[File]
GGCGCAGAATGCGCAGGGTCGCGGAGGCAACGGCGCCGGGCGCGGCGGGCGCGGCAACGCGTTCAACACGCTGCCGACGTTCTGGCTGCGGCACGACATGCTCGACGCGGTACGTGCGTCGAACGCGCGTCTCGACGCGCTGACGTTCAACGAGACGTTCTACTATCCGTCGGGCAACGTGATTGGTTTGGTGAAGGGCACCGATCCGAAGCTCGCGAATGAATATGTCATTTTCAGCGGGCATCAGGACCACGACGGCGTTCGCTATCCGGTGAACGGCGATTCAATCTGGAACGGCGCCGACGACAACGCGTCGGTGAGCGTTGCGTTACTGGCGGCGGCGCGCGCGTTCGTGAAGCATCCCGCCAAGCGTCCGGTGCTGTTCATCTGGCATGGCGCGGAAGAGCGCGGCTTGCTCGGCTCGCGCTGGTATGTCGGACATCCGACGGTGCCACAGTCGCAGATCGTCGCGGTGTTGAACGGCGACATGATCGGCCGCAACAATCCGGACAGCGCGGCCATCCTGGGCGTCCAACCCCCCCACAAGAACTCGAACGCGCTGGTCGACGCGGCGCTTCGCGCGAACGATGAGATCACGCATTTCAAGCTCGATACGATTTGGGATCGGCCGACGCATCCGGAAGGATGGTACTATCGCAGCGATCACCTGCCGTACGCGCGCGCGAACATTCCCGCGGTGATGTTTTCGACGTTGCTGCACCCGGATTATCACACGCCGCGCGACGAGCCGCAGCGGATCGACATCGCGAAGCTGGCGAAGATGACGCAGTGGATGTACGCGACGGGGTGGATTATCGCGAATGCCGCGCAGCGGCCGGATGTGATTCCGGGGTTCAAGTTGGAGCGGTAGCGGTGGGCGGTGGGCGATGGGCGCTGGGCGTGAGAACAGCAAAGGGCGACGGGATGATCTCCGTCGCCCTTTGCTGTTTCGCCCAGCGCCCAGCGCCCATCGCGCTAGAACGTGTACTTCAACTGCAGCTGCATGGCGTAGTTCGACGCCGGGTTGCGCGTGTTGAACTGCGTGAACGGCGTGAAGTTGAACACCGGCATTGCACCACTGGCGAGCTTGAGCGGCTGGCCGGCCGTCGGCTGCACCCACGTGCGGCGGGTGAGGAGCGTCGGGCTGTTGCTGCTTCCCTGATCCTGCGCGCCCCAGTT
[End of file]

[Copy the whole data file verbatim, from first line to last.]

GGCGCAGAATGCGCAGGGTCGCGGAGGCAACGGCGCCGGGCGCGGCGGGCGCGGCAACGCGTTCAACACGCTGCCGACGTTCTGGCTGCGGCACGACATGCTCGACGCGGTACGTGCGTCGAACGCGCGTCTCGACGCGCTGACGTTCAACGAGACGTTCTACTATCCGTCGGGCAACGTGATTGGTTTGGTGAAGGGCACCGATCCGAAGCTCGCGAATGAATATGTCATTTTCAGCGGGCATCAGGACCACGACGGCGTTCGCTATCCGGTGAACGGCGATTCAATCTGGAACGGCGCCGACGACAACGCGTCGGTGAGCGTTGCGTTACTGGCGGCGGCGCGCGCGTTCGTGAAGCATCCCGCCAAGCGTCCGGTGCTGTTCATCTGGCATGGCGCGGAAGAGCGCGGCTTGCTCGGCTCGCGCTGGTATGTCGGACATCCGACGGTGCCACAGTCGCAGATCGTCGCGGTGTTGAACGGCGACATGATCGGCCGCAACAATCCGGACAGCGCGGCCATCCTGGGCGTCCAACCCCCCCACAAGAACTCGAACGCGCTGGTCGACGCGGCGCTTCGCGCGAACGATGAGATCACGCATTTCAAGCTCGATACGATTTGGGATCGGCCGACGCATCCGGAAGGATGGTACTATCGCAGCGATCACCTGCCGTACGCGCGCGCGAACATTCCCGCGGTGATGTTTTCGACGTTGCTGCACCCGGATTATCACACGCCGCGCGACGAGCCGCAGCGGATCGACATCGCGAAGCTGGCGAAGATGACGCAGTGGATGTACGCGACGGGGTGGATTATCGCGAATGCCGCGCAGCGGCCGGATGTGATTCCGGGGTTCAAGTTGGAGCGGTAGCGGTGGGCGGTGGGCGATGGGCGCTGGGCGTGAGAACAGCAAAGGGCGACGGGATGATCTCCGTCGCCCTTTGCTGTTTCGCCCAGCGCCCAGCGCCCATCGCGCTAGAACGTGTACTTCAACTGCAGCTGCATGGCGTAGTTCGACGCCGGGTTGCGCGTGTTGAACTGCGTGAACGGCGTGAAGTTGAACACCGGCATTGCACCACTGGCGAGCTTGAGCGGCTGGCCGGCCGTCGGCTGCACCCACGTGCGGCGGGTGAGGAGCGTCGGGCTGTTGCTGCTTCCCTGATCCTGCGCGCCCCAGTT